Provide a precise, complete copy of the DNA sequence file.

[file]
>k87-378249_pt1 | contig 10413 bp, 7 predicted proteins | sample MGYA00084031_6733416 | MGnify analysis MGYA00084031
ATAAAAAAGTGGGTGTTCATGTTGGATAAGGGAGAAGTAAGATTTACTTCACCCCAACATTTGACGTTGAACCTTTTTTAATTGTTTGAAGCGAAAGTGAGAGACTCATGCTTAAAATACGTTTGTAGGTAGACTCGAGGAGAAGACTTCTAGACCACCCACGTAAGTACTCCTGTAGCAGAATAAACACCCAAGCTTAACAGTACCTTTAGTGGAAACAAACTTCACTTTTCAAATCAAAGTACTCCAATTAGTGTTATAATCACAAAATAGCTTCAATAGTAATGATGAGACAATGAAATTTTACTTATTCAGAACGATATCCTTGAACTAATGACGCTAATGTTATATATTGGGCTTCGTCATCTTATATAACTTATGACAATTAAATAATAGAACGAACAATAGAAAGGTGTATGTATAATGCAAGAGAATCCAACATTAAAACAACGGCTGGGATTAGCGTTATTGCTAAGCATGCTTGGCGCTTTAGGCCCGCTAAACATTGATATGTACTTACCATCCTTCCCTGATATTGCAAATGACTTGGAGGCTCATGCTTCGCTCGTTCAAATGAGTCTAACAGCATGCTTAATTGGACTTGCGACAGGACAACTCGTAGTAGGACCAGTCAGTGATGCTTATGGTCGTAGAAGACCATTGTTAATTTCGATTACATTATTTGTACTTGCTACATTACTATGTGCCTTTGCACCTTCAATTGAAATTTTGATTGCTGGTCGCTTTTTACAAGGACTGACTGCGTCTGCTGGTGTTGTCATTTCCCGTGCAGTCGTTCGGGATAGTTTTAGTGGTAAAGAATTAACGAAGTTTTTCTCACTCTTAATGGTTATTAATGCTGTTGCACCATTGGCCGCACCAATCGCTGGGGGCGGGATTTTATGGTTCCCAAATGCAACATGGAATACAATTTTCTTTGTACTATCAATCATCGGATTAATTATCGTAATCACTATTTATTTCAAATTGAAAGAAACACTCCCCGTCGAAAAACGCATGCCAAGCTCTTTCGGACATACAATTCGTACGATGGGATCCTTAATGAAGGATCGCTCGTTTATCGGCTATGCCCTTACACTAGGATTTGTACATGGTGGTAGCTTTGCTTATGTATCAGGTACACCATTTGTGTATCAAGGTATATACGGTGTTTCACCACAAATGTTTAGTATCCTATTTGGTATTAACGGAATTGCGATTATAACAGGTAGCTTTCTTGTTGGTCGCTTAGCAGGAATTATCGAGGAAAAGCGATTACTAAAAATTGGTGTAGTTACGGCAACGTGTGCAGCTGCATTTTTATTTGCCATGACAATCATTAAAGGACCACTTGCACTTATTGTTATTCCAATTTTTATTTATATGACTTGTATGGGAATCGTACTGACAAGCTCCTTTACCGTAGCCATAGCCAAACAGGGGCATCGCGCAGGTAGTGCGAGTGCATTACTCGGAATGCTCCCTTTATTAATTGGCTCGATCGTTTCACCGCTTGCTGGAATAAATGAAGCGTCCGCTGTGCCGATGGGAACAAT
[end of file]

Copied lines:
>k87-378249_pt1 | contig 10413 bp, 7 predicted proteins | sample MGYA00084031_6733416 | MGnify analysis MGYA00084031
ATAAAAAAGTGGGTGTTCATGTTGGATAAGGGAGAAGTAAGATTTACTTCACCCCAACATTTGACGTTGAACCTTTTTTAATTGTTTGAAGCGAAAGTGAGAGACTCATGCTTAAAATACGTTTGTAGGTAGACTCGAGGAGAAGACTTCTAGACCACCCACGTAAGTACTCCTGTAGCAGAATAAACACCCAAGCTTAACAGTACCTTTAGTGGAAACAAACTTCACTTTTCAAATCAAAGTACTCCAATTAGTGTTATAATCACAAAATAGCTTCAATAGTAATGATGAGACAATGAAATTTTACTTATTCAGAACGATATCCTTGAACTAATGACGCTAATGTTATATATTGGGCTTCGTCATCTTATATAACTTATGACAATTAAATAATAGAACGAACAATAGAAAGGTGTATGTATAATGCAAGAGAATCCAACATTAAAACAACGGCTGGGATTAGCGTTATTGCTAAGCATGCTTGGCGCTTTAGGCCCGCTAAACATTGATATGTACTTACCATCCTTCCCTGATATTGCAAATGACTTGGAGGCTCATGCTTCGCTCGTTCAAATGAGTCTAACAGCATGCTTAATTGGACTTGCGACAGGACAACTCGTAGTAGGACCAGTCAGTGATGCTTATGGTCGTAGAAGACCATTGTTAATTTCGATTACATTATTTGTACTTGCTACATTACTATGTGCCTTTGCACCTTCAATTGAAATTTTGATTGCTGGTCGCTTTTTACAAGGACTGACTGCGTCTGCTGGTGTTGTCATTTCCCGTGCAGTCGTTCGGGATAGTTTTAGTGGTAAAGAATTAACGAAGTTTTTCTCACTCTTAATGGTTATTAATGCTGTTGCACCATTGGCCGCACCAATCGCTGGGGGCGGGATTTTATGGTTCCCAAATGCAACATGGAATACAATTTTCTTTGTACTATCAATCATCGGATTAATTATCGTAATCACTATTTATTTCAAATTGAAAGAAACACTCCCCGTCGAAAAACGCATGCCAAGCTCTTTCGGACATACAATTCGTACGATGGGATCCTTAATGAAGGATCGCTCGTTTATCGGCTATGCCCTTACACTAGGATTTGTACATGGTGGTAGCTTTGCTTATGTATCAGGTACACCATTTGTGTATCAAGGTATATACGGTGTTTCACCACAAATGTTTAGTATCCTATTTGGTATTAACGGAATTGCGATTATAACAGGTAGCTTTCTTGTTGGTCGCTTAGCAGGAATTATCGAGGAAAAGCGATTACTAAAAATTGGTGTAGTTACGGCAACGTGTGCAGCTGCATTTTTATTTGCCATGACAATCATTAAAGGACCACTTGCACTTATTGTTATTCCAATTTTTATTTATATGACTTGTATGGGAATCGTACTGACAAGCTCCTTTACCGTAGCCATAGCCAAACAGGGGCATCGCGCAGGTAGTGCGAGTGCATTACTCGGAATGCTCCCTTTATTAATTGGCTCGATCGTTTCACCGCTTGCTGGAATAAATGAAGCGTCCGCTGTGCCGATGGGAACAAT